Ronit & Jamil by Pamela L. Laskin | Book Review

I received this book for free from Publisher in exchange for an honest review. This does not affect my opinion of the book or the content of my review.

Ronit & Jamil by Pamela L. Laskin | Book ReviewRonit & Jamil by Pamela L. Laskin
Published by HarperCollins on February 21st 2017
Genres: Young Adult Fiction, People & Places, Middle East, Novels in Verse, Family
Pages: 192
Format: Hardcover, eARC
Source: Publisher
Buy on Amazon
ISBN: 9780062458551

Pamela L. Laskin’s beautiful and lyrical novel in verse delivers a fresh and captivating retelling of Shakespeare’s Romeo and Juliet that transports the star-crossed lovers to the modern-day Israel-Palestine conflict.
Ronit, an Israeli girl, lives on one side of the fence. Jamil, a Palestinian boy, lives on the other side. Only miles apart but separated by generations of conflict—much more than just the concrete blockade between them. Their fathers, however, work in a distrusting but mutually beneficial business arrangement, a relationship that brings Ronit and Jamil together. And lightning strikes. The kind of lightning that transcends barrier fences, war, and hatred.
The teenage lovers fall desperately into the throes of forbidden love, one that would create an irreparable rift between their families if it were discovered. But a love this big can only be kept secret for so long. Ronit and Jamil must face the fateful choice to save their lives or their loves, as it may not be possible to save both.

Ronit & Jamil by Pamela L. Laskin is a really cool idea for a book in concept. However, I felt like the execution of the actual concept left a little bit to be desired. Yet, despite the cons, this is actually a pretty fast read. I mean, if you’re a fan of Shakespeare and YA and books set in the Gaza strip as well as verse books, you will probably like this one better than I did. Actually, I hope you do.

Essentially, Ronit & Jamil is a retelling of Romeo & Juliet, but set in the Gaza strip. One teen is Palestinian. The other teen is Israeli. The two meet due to their dads being in similar lines of work – the medical profession. One dad is a doctor, the other is a pharmacist. They have some crossover. Ronit and Jamil begin a secret relationship carried out via text and clandestine meeting. Eventually, they come up with a plan to be together for real – but with a bit of a twist on the ending of Romeo and Juliet.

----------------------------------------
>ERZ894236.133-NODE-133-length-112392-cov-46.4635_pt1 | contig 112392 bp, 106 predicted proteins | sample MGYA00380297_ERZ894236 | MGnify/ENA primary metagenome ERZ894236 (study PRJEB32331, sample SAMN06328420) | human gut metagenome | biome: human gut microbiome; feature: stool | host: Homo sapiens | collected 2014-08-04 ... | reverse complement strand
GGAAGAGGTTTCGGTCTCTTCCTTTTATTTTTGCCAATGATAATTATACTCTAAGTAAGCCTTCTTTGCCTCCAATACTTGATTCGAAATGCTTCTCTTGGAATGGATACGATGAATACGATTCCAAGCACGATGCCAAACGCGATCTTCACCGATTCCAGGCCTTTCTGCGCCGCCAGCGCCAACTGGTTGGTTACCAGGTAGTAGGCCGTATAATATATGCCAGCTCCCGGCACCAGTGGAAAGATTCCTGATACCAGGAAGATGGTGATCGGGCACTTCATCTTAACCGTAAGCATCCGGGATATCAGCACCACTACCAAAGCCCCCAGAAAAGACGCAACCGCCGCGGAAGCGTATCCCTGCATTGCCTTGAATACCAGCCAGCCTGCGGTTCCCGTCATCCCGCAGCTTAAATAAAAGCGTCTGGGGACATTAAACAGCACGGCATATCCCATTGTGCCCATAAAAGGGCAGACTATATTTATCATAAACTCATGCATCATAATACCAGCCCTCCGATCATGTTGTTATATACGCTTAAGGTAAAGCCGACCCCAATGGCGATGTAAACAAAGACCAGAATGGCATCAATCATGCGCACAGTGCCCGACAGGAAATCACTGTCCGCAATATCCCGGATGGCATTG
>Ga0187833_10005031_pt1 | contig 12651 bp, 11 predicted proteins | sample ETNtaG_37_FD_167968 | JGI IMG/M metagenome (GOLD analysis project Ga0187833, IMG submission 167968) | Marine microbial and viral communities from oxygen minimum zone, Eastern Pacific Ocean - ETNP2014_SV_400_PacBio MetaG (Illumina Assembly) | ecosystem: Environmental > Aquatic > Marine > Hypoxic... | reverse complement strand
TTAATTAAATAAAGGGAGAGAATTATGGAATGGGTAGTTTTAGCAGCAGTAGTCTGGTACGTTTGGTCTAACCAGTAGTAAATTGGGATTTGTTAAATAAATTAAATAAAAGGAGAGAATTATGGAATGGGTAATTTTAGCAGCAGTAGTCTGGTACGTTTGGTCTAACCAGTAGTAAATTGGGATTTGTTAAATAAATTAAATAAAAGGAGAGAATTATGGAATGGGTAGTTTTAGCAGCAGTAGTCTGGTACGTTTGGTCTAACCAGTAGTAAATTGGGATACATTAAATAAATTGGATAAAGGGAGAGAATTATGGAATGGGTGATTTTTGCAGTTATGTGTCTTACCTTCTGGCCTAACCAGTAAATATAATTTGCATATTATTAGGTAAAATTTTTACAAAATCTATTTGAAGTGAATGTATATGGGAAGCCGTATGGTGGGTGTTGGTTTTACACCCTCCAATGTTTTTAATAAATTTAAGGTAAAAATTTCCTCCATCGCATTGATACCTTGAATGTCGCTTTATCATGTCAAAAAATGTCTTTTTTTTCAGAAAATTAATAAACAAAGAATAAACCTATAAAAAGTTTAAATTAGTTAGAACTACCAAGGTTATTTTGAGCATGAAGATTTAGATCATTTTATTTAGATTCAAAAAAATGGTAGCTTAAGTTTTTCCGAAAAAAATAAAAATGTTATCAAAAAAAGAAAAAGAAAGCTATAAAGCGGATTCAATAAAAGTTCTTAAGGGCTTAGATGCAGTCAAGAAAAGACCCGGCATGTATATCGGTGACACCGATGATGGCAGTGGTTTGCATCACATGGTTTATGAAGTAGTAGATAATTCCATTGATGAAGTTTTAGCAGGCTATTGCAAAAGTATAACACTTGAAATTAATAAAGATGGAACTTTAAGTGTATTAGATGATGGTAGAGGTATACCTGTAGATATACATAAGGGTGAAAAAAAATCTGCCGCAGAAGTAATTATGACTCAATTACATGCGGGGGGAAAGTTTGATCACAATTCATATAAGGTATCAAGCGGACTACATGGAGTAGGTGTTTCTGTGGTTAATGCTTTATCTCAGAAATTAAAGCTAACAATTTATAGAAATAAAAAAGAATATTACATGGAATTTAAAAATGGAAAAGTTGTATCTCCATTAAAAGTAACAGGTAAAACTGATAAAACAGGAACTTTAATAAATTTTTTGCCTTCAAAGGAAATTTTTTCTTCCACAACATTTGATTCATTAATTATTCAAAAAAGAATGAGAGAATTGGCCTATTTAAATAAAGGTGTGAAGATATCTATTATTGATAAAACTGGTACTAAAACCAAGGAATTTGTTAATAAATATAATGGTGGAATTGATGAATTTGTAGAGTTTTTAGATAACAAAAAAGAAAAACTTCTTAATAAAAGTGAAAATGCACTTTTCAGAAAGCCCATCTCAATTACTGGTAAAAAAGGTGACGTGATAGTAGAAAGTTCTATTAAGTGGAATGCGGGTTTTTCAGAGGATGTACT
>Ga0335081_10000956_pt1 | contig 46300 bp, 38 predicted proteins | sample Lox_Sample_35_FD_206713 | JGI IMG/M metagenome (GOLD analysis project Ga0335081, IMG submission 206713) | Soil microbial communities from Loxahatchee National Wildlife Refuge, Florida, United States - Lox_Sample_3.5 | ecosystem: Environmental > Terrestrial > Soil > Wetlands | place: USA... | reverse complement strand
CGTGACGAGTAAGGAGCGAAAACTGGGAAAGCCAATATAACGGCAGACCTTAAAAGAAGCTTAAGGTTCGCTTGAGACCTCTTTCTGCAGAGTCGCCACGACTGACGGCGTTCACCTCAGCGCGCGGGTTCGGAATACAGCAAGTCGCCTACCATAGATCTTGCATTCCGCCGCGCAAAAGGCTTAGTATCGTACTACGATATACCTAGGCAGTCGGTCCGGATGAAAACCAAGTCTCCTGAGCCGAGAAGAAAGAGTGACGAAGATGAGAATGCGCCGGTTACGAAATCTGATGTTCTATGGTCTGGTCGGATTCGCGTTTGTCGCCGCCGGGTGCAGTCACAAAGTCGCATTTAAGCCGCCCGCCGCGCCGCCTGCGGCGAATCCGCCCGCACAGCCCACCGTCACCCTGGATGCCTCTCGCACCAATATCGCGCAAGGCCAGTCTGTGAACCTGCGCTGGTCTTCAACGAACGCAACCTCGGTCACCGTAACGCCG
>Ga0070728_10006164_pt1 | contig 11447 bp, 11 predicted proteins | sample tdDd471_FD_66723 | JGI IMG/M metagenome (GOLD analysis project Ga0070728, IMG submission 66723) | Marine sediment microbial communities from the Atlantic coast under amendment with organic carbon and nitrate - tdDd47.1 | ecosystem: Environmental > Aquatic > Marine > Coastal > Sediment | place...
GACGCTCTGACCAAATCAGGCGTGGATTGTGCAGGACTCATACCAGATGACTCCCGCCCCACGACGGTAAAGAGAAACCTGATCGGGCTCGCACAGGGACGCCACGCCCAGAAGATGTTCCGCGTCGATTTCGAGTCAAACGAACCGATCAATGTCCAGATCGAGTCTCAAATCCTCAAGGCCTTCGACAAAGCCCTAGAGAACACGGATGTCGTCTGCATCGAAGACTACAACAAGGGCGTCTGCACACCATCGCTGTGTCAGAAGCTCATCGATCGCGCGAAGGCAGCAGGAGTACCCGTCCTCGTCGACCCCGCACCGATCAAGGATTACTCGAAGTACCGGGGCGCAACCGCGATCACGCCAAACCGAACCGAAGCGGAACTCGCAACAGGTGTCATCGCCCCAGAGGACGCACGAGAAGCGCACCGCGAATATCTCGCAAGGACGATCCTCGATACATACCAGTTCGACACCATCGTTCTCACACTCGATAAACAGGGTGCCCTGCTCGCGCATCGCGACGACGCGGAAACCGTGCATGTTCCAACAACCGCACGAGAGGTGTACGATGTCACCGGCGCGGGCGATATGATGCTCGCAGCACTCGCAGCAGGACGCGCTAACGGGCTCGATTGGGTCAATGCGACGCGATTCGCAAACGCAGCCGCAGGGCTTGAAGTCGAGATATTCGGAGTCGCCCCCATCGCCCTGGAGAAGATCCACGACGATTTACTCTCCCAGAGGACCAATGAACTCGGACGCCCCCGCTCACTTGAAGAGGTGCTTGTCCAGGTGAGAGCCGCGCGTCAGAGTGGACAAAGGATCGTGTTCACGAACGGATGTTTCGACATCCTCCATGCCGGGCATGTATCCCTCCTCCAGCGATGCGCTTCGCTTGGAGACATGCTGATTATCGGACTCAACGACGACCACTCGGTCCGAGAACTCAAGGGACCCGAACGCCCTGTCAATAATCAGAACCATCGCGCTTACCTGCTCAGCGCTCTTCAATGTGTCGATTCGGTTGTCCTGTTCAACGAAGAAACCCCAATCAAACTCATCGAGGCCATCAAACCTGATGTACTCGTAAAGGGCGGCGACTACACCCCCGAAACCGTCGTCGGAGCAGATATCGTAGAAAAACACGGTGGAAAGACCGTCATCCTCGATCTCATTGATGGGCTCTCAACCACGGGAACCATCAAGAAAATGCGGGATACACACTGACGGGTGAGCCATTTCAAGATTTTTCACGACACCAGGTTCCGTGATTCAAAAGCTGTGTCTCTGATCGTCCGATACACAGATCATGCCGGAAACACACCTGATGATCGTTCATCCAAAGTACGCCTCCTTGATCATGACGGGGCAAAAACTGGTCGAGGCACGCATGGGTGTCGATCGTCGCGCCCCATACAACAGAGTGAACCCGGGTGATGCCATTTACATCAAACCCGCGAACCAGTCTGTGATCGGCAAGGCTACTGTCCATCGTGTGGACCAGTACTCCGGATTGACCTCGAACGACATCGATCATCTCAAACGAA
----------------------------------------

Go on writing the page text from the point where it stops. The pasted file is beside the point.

So, Ronit is an Israeli girl and as mentioned, she has been accompanying her dad on calls. She is smart and seems pretty capable. She does find herself very attracted to Jamil when she crosses paths with him. Jamil is the Palestinian boy. He also comes across as pretty smart, but also cares about his family too. Both Ronit and Jamil have a ton of similarities and it is easy to see why they like each other. Their different poems do mirror each other as well.

Overall, this is an okay read, but not about to become a favorite. I do see value in this book. However, I don’t know that it necessarily feels authentic. I am almost positive that this is not an ownvoices book at all. In googling the author, she’s an American, not an Israeli or Palestinian. I sort of wonder what this book would have been like if it was written by someone who has the nationality of one of the lead characters. Maybe I would have felt more invested or cared more, who is to say?

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About April (Books&Wine)

April is in her 30s and created Good Books And Good Wine. She works for a non-profit. April always has a book on hand. In her free time she can be found binge watching The Office with her husband and toddler, spending way too much time on Pinterest or exploring her neighborhood.

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